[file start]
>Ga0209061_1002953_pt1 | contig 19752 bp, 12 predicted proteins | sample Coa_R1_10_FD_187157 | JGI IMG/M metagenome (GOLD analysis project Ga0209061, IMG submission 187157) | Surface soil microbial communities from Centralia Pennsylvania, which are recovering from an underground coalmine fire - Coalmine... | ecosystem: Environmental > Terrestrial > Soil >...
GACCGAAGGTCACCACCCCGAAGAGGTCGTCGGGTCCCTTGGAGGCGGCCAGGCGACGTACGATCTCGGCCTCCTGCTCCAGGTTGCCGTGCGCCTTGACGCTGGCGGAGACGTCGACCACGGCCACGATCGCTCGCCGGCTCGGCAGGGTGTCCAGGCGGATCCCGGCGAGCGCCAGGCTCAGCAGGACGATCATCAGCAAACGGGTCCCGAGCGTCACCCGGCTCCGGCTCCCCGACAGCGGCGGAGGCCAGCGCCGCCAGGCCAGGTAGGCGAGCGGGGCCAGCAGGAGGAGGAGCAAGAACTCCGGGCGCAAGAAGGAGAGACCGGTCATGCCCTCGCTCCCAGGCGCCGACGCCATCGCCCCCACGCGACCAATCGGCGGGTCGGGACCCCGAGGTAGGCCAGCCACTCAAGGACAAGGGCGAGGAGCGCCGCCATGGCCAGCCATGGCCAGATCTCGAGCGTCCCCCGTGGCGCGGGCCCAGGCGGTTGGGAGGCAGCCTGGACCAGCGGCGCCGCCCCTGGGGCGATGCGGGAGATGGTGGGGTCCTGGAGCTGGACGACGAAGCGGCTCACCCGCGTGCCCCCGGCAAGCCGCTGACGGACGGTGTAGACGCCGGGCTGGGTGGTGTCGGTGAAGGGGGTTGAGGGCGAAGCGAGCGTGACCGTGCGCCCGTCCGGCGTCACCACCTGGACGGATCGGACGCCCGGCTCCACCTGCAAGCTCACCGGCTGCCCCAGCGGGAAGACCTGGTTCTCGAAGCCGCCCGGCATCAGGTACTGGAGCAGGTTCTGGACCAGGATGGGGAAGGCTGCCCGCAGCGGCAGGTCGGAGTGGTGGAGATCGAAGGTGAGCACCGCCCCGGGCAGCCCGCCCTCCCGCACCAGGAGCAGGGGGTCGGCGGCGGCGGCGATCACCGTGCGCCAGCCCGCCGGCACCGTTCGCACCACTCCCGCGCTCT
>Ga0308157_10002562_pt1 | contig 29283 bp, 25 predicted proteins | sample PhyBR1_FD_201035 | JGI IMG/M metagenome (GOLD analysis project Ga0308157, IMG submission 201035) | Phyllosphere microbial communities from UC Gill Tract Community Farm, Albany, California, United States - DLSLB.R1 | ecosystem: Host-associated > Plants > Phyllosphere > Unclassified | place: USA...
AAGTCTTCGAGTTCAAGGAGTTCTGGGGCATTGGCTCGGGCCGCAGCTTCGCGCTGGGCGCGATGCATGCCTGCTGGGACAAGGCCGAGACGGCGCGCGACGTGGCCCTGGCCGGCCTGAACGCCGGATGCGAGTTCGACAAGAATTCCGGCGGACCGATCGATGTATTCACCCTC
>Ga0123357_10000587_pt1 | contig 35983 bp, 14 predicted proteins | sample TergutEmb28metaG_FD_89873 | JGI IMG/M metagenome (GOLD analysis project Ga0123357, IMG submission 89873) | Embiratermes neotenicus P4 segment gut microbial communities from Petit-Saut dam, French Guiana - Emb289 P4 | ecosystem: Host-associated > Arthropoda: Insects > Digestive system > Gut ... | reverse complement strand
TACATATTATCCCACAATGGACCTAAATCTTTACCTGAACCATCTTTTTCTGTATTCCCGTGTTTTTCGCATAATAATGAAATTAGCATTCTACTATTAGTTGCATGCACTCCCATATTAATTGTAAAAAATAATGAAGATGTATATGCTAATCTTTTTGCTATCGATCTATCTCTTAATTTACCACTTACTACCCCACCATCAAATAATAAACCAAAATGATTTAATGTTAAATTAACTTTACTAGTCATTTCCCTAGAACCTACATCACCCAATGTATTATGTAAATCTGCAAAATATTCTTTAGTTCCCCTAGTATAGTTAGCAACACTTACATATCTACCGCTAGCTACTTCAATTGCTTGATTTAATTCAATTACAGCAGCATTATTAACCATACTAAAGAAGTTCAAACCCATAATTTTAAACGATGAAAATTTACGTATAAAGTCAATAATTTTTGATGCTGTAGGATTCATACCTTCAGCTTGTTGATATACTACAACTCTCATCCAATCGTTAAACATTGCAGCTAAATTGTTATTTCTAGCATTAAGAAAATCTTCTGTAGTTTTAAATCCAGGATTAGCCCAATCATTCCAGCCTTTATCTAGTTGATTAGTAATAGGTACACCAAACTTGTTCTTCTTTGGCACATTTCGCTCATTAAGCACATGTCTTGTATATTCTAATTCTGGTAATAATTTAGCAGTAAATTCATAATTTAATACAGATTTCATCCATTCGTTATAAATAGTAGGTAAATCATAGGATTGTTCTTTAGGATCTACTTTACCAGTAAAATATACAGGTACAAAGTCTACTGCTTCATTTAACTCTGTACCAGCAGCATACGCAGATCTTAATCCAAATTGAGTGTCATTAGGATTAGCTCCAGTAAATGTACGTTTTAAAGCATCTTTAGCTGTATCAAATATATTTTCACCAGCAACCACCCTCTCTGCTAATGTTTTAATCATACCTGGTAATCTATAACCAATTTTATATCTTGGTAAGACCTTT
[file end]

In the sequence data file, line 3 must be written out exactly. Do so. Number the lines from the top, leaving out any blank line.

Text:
>Ga0308157_10002562_pt1 | contig 29283 bp, 25 predicted proteins | sample PhyBR1_FD_201035 | JGI IMG/M metagenome (GOLD analysis project Ga0308157, IMG submission 201035) | Phyllosphere microbial communities from UC Gill Tract Community Farm, Albany, California, United States - DLSLB.R1 | ecosystem: Host-associated > Plants > Phyllosphere > Unclassified | place: USA...